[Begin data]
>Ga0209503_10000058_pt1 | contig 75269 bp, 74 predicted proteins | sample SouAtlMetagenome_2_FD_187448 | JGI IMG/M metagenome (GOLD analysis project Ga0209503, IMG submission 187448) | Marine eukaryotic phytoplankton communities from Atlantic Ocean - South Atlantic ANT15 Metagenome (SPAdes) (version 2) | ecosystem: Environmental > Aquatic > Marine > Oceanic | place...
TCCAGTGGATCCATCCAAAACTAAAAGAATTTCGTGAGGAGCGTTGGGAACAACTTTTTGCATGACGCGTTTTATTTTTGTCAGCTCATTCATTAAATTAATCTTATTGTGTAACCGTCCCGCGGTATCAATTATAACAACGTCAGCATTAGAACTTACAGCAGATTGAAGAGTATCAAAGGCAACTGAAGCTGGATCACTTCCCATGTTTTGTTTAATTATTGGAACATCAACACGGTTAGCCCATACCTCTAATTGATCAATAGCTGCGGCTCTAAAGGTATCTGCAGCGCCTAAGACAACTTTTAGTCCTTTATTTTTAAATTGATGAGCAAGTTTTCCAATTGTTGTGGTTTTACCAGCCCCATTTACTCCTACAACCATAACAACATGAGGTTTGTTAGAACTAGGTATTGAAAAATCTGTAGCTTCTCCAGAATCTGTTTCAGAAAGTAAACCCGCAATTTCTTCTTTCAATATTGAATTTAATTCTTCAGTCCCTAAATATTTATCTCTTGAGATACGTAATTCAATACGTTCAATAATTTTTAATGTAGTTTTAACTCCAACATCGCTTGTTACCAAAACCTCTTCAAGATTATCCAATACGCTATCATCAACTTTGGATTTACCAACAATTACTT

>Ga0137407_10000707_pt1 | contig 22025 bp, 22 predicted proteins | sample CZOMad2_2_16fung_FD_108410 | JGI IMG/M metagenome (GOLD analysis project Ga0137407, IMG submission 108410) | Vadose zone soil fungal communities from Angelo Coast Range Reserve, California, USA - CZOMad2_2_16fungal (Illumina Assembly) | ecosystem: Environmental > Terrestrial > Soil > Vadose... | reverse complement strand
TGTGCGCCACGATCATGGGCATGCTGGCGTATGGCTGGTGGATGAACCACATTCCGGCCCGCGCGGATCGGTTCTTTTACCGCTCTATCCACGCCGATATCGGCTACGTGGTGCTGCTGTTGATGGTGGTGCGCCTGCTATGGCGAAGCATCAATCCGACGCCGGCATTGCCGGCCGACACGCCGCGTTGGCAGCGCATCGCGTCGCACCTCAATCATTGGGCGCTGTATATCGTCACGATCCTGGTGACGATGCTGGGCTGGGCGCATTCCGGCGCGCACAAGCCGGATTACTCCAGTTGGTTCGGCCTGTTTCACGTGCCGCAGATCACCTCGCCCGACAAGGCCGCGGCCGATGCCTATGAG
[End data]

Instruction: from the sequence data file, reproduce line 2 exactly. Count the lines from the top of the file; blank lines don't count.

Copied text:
TCCAGTGGATCCATCCAAAACTAAAAGAATTTCGTGAGGAGCGTTGGGAACAACTTTTTGCATGACGCGTTTTATTTTTGTCAGCTCATTCATTAAATTAATCTTATTGTGTAACCGTCCCGCGGTATCAATTATAACAACGTCAGCATTAGAACTTACAGCAGATTGAAGAGTATCAAAGGCAACTGAAGCTGGATCACTTCCCATGTTTTGTTTAATTATTGGAACATCAACACGGTTAGCCCATACCTCTAATTGATCAATAGCTGCGGCTCTAAAGGTATCTGCAGCGCCTAAGACAACTTTTAGTCCTTTATTTTTAAATTGATGAGCAAGTTTTCCAATTGTTGTGGTTTTACCAGCCCCATTTACTCCTACAACCATAACAACATGAGGTTTGTTAGAACTAGGTATTGAAAAATCTGTAGCTTCTCCAGAATCTGTTTCAGAAAGTAAACCCGCAATTTCTTCTTTCAATATTGAATTTAATTCTTCAGTCCCTAAATATTTATCTCTTGAGATACGTAATTCAATACGTTCAATAATTTTTAATGTAGTTTTAACTCCAACATCGCTTGTTACCAAAACCTCTTCAAGATTATCCAATACGCTATCATCAACTTTGGATTTACCAACAATTACTT